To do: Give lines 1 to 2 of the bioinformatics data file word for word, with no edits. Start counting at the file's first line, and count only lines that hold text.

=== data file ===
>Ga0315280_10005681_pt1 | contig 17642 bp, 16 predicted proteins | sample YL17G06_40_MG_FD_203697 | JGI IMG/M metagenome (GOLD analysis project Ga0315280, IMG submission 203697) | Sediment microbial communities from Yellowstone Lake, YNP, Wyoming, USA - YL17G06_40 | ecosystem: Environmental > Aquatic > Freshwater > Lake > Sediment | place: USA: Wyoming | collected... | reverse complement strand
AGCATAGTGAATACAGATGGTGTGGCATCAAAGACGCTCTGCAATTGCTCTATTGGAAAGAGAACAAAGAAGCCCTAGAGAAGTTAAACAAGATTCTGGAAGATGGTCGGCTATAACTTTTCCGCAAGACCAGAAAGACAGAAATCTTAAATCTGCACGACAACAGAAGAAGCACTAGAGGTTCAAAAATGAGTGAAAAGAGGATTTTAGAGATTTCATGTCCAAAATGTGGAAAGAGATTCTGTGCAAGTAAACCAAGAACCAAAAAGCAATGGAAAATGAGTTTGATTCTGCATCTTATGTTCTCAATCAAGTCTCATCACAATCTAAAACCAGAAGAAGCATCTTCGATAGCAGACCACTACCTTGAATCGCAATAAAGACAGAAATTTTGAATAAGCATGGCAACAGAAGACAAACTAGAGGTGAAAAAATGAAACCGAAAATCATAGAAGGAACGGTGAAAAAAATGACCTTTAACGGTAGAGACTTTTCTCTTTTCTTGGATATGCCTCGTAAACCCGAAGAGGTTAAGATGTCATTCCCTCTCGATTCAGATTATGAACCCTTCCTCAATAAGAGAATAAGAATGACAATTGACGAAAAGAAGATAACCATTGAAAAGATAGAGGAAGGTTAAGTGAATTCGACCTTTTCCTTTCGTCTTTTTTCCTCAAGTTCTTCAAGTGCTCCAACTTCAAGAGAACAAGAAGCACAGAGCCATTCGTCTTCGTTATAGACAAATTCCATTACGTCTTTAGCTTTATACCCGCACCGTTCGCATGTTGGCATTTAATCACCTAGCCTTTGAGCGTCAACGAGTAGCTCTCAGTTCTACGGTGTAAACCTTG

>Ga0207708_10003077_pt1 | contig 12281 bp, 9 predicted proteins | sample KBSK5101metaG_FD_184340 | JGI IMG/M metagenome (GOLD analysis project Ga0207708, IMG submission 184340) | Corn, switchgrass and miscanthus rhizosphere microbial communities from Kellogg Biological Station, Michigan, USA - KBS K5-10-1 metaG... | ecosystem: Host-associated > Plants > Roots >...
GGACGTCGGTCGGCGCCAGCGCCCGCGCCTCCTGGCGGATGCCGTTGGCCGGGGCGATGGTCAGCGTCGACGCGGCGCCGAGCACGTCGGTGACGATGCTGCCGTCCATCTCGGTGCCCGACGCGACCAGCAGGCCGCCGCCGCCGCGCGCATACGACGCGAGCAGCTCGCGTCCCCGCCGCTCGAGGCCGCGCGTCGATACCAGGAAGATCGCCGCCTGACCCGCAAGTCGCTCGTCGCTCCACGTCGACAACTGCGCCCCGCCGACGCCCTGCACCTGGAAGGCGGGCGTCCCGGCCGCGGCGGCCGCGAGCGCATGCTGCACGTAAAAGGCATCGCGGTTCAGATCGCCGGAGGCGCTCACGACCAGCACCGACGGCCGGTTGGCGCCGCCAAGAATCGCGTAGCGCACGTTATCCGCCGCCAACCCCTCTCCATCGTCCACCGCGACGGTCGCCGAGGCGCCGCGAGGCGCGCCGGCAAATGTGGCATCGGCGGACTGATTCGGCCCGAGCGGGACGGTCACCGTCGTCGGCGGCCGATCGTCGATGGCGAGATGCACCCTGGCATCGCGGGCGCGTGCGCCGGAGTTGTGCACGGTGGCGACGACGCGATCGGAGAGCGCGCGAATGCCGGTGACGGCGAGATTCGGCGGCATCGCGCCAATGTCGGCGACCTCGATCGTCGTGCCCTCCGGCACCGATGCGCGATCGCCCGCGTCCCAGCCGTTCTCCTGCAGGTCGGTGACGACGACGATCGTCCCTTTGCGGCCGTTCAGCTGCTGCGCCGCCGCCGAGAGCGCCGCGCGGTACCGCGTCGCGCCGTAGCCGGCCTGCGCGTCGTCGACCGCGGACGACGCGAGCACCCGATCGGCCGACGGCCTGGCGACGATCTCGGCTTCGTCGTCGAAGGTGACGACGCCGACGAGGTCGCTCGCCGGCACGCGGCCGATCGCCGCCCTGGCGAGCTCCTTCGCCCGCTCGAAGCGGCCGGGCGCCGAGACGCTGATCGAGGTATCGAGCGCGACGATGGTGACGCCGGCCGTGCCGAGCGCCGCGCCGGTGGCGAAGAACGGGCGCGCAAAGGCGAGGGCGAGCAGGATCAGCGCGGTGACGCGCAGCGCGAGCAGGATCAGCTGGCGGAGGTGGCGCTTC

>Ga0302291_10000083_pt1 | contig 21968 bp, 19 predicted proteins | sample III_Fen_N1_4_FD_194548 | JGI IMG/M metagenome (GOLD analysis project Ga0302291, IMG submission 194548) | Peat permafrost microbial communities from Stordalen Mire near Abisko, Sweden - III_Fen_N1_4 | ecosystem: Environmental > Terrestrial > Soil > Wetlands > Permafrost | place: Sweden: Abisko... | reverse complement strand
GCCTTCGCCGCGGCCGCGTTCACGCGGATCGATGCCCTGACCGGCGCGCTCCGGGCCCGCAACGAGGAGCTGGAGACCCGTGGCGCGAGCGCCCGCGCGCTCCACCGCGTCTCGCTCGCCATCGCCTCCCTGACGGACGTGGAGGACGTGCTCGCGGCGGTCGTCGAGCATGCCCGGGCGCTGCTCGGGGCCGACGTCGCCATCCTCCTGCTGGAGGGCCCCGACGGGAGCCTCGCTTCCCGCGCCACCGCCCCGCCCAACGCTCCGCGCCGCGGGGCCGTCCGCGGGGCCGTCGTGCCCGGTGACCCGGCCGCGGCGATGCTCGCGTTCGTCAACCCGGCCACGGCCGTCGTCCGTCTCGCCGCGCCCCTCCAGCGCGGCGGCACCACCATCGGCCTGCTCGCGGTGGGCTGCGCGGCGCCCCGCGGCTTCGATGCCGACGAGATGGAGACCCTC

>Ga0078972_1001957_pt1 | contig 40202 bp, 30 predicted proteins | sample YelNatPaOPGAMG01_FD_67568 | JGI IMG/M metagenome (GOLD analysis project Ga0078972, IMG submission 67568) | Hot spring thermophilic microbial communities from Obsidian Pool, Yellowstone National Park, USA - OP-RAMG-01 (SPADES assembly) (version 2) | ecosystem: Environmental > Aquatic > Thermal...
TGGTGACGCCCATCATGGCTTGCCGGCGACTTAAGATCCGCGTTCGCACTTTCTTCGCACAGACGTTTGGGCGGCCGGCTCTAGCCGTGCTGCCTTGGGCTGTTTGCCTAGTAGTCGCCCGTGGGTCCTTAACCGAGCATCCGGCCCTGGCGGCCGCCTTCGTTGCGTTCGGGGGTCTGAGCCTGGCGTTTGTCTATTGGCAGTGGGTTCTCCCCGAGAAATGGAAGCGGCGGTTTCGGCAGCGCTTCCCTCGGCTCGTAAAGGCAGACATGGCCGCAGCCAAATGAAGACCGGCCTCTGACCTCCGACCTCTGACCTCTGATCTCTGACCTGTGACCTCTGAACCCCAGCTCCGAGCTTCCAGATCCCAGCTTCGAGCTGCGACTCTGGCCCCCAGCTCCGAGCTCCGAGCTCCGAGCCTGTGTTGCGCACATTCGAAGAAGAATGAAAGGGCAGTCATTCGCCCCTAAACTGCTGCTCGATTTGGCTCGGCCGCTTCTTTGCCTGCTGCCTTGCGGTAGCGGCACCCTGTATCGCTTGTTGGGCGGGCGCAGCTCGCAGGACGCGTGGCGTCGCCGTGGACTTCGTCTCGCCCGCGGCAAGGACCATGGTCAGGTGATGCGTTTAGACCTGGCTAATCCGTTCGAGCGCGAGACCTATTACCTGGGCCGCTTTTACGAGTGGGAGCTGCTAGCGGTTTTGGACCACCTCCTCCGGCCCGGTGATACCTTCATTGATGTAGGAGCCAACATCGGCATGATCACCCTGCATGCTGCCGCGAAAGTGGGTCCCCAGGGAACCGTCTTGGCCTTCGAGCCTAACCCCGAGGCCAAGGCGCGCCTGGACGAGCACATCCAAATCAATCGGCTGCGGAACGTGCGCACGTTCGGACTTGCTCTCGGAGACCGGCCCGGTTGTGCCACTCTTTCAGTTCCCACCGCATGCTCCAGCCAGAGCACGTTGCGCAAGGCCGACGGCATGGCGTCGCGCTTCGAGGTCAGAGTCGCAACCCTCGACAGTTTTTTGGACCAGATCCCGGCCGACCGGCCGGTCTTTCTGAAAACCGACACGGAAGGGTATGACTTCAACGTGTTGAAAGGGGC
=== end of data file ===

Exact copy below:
>Ga0315280_10005681_pt1 | contig 17642 bp, 16 predicted proteins | sample YL17G06_40_MG_FD_203697 | JGI IMG/M metagenome (GOLD analysis project Ga0315280, IMG submission 203697) | Sediment microbial communities from Yellowstone Lake, YNP, Wyoming, USA - YL17G06_40 | ecosystem: Environmental > Aquatic > Freshwater > Lake > Sediment | place: USA: Wyoming | collected... | reverse complement strand
AGCATAGTGAATACAGATGGTGTGGCATCAAAGACGCTCTGCAATTGCTCTATTGGAAAGAGAACAAAGAAGCCCTAGAGAAGTTAAACAAGATTCTGGAAGATGGTCGGCTATAACTTTTCCGCAAGACCAGAAAGACAGAAATCTTAAATCTGCACGACAACAGAAGAAGCACTAGAGGTTCAAAAATGAGTGAAAAGAGGATTTTAGAGATTTCATGTCCAAAATGTGGAAAGAGATTCTGTGCAAGTAAACCAAGAACCAAAAAGCAATGGAAAATGAGTTTGATTCTGCATCTTATGTTCTCAATCAAGTCTCATCACAATCTAAAACCAGAAGAAGCATCTTCGATAGCAGACCACTACCTTGAATCGCAATAAAGACAGAAATTTTGAATAAGCATGGCAACAGAAGACAAACTAGAGGTGAAAAAATGAAACCGAAAATCATAGAAGGAACGGTGAAAAAAATGACCTTTAACGGTAGAGACTTTTCTCTTTTCTTGGATATGCCTCGTAAACCCGAAGAGGTTAAGATGTCATTCCCTCTCGATTCAGATTATGAACCCTTCCTCAATAAGAGAATAAGAATGACAATTGACGAAAAGAAGATAACCATTGAAAAGATAGAGGAAGGTTAAGTGAATTCGACCTTTTCCTTTCGTCTTTTTTCCTCAAGTTCTTCAAGTGCTCCAACTTCAAGAGAACAAGAAGCACAGAGCCATTCGTCTTCGTTATAGACAAATTCCATTACGTCTTTAGCTTTATACCCGCACCGTTCGCATGTTGGCATTTAATCACCTAGCCTTTGAGCGTCAACGAGTAGCTCTCAGTTCTACGGTGTAAACCTTG